An interesting NYT article by Anthony Tommasini raises some smart questions about the heated criticism leveled at “The Gershwin’s Porgy and Bess” verses non-reactions to other theatrical remakes. He makes great points about the cultural politics of tweaking a work when some of the creators are still alive, but sidesteps how race was a factor in the P&B drama.
Race has always been front and center with P&B so I’m not saying anything new. It’s an opera about black pimps, hos and po’ folks written by white guys, based on a play written by a white lady and guy, based on a novel written by a white guy. In 1925. So it’s no surprise that the portrayals of these characters are… let’s say dated. Despite the racial controversy that has dogged it over the decades, the opera is considered to be an American classic and the music is known by all.
With the process of converting the opera into a Broadway musical last year (trimming the running time down from 3+ hours, etc) came announced changes that included tweaking character and story stuff, which riled Stephen Sondheim but good. In his letter to the editor Sondheim wrote that the proposed changes in the new P&B all but condemned “the real one” to hell. Which is weird, when said Real One is based on other source material from which it changed original story points — and even the “real” P&B opera has supposedly undergone significant rewrites since it first premiered in 1935.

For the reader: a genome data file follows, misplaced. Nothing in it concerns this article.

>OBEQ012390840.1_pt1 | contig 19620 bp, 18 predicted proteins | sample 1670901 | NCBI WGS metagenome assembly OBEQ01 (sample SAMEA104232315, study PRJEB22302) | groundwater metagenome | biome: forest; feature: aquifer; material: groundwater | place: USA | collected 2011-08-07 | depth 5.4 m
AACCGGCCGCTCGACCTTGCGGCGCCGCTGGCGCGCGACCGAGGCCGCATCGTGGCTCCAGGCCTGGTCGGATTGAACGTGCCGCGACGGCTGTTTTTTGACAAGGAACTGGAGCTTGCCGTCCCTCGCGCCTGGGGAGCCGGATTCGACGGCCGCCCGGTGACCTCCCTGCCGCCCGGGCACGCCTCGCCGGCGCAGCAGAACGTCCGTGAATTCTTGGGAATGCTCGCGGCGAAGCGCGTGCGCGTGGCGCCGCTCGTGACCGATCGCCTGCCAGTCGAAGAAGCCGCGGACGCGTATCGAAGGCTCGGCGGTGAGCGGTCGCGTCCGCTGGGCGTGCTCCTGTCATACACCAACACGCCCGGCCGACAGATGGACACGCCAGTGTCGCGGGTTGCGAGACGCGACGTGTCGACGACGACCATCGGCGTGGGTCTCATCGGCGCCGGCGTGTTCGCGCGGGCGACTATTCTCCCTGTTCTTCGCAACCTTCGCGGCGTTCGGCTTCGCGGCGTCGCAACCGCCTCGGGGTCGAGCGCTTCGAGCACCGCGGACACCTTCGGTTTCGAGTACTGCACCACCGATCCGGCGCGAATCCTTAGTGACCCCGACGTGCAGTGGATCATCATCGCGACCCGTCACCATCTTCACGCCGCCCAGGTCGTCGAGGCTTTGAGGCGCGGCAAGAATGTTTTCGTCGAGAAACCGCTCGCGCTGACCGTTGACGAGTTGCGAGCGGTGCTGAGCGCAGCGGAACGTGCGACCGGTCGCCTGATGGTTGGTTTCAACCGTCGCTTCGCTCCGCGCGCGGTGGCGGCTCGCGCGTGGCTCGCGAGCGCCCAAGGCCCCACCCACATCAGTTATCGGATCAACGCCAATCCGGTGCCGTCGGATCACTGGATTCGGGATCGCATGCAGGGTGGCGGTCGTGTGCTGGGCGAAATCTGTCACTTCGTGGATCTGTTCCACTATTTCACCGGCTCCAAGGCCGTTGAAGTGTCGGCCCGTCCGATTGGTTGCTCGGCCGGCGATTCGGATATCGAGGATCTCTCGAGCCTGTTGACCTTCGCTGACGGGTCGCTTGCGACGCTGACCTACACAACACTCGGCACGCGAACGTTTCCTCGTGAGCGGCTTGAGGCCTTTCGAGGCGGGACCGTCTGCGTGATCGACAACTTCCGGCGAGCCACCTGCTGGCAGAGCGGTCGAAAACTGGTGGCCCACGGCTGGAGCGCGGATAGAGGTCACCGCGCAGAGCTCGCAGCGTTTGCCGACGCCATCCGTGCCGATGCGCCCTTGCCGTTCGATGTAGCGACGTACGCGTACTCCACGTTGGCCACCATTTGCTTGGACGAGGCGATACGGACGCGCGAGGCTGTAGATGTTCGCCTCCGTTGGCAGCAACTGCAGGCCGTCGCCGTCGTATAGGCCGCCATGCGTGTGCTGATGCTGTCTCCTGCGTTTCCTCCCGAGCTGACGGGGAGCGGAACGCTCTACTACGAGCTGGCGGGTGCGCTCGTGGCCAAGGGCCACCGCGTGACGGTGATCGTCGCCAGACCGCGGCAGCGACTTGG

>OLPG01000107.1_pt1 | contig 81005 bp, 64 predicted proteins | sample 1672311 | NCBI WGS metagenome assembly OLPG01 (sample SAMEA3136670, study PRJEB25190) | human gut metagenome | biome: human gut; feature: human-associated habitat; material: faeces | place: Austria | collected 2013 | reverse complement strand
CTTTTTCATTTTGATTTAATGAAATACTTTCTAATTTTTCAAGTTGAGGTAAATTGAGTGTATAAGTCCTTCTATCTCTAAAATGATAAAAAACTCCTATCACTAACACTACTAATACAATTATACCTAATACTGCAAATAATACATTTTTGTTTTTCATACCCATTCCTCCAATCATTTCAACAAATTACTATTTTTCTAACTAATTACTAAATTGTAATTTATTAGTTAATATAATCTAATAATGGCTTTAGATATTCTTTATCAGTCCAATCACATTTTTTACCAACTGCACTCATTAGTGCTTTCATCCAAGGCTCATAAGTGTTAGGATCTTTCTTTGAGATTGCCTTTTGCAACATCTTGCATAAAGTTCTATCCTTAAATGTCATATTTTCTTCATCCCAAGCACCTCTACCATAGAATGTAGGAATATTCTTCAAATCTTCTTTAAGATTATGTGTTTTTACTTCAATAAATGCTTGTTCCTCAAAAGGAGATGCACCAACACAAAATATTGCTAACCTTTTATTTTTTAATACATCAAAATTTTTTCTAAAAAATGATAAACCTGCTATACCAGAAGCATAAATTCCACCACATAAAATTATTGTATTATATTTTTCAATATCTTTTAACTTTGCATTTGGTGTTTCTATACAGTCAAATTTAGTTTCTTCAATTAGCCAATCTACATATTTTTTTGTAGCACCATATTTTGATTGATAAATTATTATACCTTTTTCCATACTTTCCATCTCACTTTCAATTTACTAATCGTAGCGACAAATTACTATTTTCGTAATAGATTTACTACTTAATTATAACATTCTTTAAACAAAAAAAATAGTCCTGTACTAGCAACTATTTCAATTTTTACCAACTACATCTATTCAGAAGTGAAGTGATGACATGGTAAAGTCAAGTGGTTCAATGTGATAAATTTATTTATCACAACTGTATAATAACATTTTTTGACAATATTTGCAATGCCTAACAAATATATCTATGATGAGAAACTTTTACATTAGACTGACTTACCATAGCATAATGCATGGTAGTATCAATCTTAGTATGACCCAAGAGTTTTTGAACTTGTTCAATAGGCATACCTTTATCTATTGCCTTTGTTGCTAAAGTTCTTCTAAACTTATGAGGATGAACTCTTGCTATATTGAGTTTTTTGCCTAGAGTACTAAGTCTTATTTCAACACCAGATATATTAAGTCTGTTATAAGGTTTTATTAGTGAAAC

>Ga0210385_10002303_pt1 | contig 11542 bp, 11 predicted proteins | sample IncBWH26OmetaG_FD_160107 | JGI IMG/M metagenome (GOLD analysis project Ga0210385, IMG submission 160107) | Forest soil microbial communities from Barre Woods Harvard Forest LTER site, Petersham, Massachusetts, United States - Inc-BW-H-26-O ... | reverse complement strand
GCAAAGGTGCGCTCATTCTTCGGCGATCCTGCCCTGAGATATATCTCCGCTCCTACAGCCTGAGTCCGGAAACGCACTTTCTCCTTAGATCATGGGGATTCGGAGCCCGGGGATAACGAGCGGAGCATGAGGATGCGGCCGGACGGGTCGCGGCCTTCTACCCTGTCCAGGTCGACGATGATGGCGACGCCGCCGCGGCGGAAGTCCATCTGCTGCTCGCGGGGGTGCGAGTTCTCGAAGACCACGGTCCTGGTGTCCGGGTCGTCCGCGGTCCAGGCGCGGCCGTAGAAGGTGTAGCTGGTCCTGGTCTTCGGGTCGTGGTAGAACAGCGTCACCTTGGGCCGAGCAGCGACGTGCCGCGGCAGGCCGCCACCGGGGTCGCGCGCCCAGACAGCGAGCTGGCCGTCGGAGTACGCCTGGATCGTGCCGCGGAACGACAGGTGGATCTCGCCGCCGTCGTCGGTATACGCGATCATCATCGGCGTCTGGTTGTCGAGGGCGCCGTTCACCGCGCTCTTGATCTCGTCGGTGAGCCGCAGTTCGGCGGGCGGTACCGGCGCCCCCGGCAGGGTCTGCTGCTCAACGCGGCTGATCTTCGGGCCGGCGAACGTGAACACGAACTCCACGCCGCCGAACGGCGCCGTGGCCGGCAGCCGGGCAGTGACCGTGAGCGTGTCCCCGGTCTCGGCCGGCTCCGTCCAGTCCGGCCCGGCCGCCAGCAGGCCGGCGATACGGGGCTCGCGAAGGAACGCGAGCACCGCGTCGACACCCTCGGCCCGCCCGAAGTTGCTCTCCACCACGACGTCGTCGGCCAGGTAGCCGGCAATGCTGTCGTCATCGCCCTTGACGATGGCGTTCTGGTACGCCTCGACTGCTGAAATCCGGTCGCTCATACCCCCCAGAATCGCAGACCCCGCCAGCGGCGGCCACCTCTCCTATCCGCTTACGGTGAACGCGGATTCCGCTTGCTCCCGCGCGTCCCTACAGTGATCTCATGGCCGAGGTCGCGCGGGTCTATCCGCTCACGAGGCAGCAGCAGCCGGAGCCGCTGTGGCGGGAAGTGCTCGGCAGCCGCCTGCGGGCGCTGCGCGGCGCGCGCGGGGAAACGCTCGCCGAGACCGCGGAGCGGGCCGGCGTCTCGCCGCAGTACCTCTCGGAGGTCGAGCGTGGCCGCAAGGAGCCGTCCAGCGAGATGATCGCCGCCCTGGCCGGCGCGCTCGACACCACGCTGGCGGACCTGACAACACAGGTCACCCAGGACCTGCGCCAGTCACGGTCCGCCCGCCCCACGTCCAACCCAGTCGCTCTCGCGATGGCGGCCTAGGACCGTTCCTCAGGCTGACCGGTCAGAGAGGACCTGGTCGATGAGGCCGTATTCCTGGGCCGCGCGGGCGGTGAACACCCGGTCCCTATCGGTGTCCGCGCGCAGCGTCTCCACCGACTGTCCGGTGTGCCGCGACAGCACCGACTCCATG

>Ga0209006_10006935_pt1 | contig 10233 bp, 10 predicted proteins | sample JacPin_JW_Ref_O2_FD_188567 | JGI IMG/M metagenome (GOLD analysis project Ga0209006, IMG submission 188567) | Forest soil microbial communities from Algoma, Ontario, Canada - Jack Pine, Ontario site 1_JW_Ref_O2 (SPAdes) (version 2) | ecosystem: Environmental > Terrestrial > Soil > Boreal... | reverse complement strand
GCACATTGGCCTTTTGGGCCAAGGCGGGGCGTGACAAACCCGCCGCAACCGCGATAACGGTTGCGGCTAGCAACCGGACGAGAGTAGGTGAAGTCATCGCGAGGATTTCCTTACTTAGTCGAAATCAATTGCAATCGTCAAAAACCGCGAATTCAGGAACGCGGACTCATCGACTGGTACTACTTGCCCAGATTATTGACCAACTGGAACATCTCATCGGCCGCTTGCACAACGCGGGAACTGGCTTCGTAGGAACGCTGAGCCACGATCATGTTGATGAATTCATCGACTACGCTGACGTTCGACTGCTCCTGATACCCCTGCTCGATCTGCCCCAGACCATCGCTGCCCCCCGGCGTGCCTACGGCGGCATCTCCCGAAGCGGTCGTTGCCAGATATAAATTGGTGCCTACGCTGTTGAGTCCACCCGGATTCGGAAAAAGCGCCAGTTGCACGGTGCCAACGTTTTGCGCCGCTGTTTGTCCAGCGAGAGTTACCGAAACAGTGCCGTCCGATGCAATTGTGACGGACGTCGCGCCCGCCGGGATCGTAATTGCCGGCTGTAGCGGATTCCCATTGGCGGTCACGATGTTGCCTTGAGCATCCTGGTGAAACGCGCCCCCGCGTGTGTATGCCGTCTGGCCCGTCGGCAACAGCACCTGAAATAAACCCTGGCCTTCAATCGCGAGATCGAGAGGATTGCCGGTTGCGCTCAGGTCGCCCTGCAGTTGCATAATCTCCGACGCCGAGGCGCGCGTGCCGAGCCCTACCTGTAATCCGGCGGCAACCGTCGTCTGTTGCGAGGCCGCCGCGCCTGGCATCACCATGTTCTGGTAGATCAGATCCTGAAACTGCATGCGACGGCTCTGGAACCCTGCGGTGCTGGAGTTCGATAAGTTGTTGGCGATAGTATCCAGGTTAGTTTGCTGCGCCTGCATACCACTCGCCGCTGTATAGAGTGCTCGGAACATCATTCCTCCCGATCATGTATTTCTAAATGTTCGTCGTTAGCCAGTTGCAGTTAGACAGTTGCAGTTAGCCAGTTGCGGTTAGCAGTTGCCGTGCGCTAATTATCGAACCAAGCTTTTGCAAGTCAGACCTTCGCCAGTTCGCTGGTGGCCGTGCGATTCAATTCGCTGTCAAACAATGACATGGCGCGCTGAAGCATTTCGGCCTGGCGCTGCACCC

So what was the real controversy? I’m betting that if Suzan-Lori Parks, Diane Paulus and Audra McDonald had been less open to the media about fixing a black story written by Old White Guys they could have avoided generating as much OWG anger before anyone had even seen it. Regardless, the revamped P&G has found a new audience as a Broadway hit (critic Hilton Als thinks the new show is righteous). And I’ve found a new play in all this to write.